Cut to the airport in Prague. Five excited women stand waiting. Anticipation takes flight and takes us along for the ride. Eventually we touch down in Frankfurt and find our connection. As we board, the First Officer of our Ethiopian airline asks us, „Where exactly is Prague?“ It was only a few months ago that we were asking the same about Malawi.
Cut to Bole International Airport in Addis Ababa. Our first touch with the real Africa. Now that feeling, that realization, is sinking in, becoming more tangible. We are the ones standing out now, the ones who are wearing strange clothes. We take flight once again and travel through Blantyre despite it being further away than our final destination of Lilongwe, Malawi.
Cut to us, us exhausted and exhilarated five, standing in Lilongwe airport. The whole airport is one basic building, with high-tech finger and eye scanners accompanied with low-tech stamps in a paper envelope. From the very beginning, we discovered Malawi is a land filled with people who are quite simply nice, polite and humble. We are greeted by UNICEF representatives who are waiting for us with 2 Land Cruisers with massive antenae in the front. The cars look like Rhinos with wheels. They’re the domesticated kind though, and they’re kind enough to take us to our hotel. It’s during our journey to the hotel that one of our fears is put to rest. The UNICEF representatives assure us that when we finally meet that deadly snake we’re so afraid of that we take a picture, because it would be the first of it’s kind in Malawi. Relieved, we finally reach the hotel and settle in. Soon after we continue on to dinner where we meet our Canadian colleagues Viola, Natasa, and Jennifer, and our colleague from the IKEA Foundation, Jonathan. We’re here and together and everything‘s going to be alright.
The next day takes us to a meeting at UNICEF headquarters. We discover that UNICEF’s speciality is not just good will and empowering others, it is also, as acting director John puts it, „very good at providing death by PowerPoint“. With our weary eyes, but still beating hearts, we learn that providing education is much more complex than just teaching numbers to children. It is about survival, through health care and nutrition; it’s about development, through education; and it’s about participation, by taking an active role in the society. We also had the honor of meeting Mr. Michael Banda, who is responsible for education, which is in part sponsored by the IKEA Soft Toy Campaign.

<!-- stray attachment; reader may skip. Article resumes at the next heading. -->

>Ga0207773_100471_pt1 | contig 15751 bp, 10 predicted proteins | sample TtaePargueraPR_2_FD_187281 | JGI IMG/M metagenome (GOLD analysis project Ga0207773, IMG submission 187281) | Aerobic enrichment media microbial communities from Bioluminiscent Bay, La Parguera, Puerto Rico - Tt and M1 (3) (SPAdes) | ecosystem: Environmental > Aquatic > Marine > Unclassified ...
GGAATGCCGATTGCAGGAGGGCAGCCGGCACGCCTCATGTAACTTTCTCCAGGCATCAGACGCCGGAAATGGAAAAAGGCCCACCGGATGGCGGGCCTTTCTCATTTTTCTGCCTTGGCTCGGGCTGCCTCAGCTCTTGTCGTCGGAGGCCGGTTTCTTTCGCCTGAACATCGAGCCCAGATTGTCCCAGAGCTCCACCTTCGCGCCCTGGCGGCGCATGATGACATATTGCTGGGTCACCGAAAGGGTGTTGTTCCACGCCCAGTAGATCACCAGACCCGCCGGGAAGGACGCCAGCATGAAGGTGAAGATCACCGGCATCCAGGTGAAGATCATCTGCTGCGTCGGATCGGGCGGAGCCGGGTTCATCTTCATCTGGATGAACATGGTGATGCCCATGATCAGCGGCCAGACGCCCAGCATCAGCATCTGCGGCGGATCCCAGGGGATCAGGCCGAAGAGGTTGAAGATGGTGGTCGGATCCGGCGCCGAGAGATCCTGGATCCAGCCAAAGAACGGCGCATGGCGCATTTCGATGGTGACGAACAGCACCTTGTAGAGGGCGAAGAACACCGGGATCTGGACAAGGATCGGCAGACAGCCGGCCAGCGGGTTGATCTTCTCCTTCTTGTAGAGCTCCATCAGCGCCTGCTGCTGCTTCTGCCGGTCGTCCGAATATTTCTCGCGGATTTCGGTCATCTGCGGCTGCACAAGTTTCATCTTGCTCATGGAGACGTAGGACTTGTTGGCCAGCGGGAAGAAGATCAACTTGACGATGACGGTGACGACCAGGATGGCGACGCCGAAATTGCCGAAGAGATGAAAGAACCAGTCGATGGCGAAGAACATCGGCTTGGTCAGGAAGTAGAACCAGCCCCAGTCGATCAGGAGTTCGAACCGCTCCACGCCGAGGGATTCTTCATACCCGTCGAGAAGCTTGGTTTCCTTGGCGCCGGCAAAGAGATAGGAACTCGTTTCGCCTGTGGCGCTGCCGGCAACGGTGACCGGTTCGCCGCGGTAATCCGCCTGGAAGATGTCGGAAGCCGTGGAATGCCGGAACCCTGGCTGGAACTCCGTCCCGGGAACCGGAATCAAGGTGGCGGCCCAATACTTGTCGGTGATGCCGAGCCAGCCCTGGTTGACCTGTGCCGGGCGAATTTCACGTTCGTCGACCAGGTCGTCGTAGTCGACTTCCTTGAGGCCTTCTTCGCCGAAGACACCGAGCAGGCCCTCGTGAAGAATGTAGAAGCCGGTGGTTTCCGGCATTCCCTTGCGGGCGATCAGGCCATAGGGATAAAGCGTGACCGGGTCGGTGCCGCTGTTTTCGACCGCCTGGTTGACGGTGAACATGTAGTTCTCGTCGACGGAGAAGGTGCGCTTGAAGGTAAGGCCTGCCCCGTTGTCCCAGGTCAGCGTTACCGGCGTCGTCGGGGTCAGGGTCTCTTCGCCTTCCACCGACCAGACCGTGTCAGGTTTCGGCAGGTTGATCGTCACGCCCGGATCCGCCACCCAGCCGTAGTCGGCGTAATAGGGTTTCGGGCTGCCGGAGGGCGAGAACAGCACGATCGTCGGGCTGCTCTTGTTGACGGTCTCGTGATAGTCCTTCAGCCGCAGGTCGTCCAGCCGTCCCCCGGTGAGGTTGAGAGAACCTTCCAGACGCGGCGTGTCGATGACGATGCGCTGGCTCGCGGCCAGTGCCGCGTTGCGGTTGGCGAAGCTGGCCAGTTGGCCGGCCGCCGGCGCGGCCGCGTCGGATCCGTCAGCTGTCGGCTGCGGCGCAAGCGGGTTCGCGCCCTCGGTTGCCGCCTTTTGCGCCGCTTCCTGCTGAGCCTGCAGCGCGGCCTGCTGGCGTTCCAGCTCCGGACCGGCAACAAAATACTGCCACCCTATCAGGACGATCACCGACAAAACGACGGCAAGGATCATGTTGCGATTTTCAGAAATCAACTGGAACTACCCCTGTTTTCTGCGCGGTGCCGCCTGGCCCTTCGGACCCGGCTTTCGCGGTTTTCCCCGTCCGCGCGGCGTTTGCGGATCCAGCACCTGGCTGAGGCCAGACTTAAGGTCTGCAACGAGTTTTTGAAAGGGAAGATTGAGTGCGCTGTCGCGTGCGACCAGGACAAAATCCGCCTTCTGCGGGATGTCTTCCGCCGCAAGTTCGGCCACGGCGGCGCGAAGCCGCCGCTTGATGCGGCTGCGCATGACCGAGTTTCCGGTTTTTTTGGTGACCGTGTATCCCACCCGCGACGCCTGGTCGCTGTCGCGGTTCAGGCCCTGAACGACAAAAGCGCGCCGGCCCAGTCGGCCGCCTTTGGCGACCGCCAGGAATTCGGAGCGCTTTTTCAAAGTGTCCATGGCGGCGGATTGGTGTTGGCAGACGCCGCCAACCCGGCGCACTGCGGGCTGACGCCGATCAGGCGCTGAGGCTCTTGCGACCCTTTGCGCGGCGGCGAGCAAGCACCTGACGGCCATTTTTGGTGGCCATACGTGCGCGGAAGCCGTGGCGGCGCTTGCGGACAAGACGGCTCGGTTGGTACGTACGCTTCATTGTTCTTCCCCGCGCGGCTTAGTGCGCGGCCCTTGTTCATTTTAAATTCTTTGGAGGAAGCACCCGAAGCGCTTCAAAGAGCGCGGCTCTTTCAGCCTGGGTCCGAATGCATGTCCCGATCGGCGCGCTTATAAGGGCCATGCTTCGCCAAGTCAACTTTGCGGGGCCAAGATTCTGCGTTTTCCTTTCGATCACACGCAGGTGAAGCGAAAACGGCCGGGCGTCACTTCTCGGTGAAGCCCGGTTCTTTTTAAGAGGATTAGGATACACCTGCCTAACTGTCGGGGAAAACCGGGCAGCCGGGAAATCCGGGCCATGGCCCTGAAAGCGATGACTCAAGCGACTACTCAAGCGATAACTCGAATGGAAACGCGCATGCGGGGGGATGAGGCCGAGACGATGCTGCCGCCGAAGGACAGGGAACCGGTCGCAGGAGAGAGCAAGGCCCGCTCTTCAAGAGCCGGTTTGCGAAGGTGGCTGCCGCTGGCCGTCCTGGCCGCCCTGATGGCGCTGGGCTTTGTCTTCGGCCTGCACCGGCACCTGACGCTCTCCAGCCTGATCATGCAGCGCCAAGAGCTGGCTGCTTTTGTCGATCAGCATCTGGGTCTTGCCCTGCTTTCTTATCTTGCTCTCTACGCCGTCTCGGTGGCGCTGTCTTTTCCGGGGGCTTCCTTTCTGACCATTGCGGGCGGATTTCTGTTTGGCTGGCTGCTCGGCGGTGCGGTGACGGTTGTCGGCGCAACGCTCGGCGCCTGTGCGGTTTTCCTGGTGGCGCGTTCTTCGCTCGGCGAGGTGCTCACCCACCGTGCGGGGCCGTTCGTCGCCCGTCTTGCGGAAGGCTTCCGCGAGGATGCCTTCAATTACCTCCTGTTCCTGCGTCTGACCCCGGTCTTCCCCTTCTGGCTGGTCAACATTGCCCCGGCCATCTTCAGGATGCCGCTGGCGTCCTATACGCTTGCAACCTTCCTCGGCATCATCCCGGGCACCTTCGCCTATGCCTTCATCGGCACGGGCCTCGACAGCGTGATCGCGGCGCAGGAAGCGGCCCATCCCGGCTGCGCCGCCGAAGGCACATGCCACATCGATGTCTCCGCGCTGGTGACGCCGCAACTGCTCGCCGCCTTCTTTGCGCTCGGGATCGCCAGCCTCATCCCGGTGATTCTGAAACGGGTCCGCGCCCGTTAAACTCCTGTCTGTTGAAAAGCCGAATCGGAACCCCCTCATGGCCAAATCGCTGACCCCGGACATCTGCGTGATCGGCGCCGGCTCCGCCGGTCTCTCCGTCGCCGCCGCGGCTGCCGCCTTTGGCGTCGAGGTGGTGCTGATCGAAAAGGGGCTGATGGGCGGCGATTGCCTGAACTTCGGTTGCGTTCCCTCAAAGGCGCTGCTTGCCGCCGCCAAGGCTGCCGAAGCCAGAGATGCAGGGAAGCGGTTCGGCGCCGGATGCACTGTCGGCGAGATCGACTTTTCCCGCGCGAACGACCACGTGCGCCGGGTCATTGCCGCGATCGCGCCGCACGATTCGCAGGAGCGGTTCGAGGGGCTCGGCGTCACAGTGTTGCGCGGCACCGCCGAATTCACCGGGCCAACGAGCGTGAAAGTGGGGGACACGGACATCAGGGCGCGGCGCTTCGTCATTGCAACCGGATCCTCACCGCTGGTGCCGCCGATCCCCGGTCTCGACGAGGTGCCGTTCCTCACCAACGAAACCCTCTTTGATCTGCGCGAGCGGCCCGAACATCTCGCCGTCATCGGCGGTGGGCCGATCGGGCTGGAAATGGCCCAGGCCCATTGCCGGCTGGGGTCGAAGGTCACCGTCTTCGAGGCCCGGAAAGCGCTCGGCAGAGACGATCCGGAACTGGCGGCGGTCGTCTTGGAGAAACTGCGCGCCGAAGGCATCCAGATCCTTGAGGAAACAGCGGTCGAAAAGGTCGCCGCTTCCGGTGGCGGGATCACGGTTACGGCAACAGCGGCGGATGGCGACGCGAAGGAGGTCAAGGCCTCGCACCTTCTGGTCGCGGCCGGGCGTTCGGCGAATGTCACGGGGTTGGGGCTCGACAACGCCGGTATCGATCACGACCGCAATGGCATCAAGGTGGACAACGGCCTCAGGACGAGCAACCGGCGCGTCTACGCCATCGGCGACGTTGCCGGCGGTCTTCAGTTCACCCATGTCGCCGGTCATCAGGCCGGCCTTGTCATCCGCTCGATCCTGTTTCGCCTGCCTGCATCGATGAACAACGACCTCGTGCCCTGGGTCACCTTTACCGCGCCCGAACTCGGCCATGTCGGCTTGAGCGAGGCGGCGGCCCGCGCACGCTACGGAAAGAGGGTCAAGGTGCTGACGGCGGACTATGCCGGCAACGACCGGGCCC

Cut to Mchuchu school, our first fieldwork. The school is introduced to us by the Head Teacher, Elise, and the Deputy Head Teacher, Anette. They tell us about the history of this school and show us around the classrooms, toilets and bareholes. Then we meet them, it’s hard not to fall in love with them. Very sweet, very curious, they love the camera, but are still shy. It’s just impossible to stop taking pictures of these amazing children.
Later, we are invited to observe a lesson in Life skills. The subject of this lesson is regarding the barriers preventing effective communication about HIV. The topic provides us a new perspective and the only audience members more engaged than us are the ten year old pupils.
Cut to us now as we are being introduced to the members of a school committee and a mother’s group. They play a key role in the children’s education, especially the girls‘. These mothers are appointed from nearby villages and come together twice a month to talk to girls about their troubles. They also visit girls who dropped out of school because they had children. They are trying to persuade them to come back to school to gain an education, which would broaden their options in the future.
As we bid farewell to the children, who were kind enough to show us a glimpse of their culture by playing music with some buckets, complete with some dancing and singing, we handed over an IKEA Family suitcase full of goodies (i.e. pencils, exercise books and footballs).
As we close the door on the first leg of our adventure we look forward to driving a few hours to our next stop, Blantyre. Weren’t we just there yesterday?
– Petra, Adela, Stazi & Maca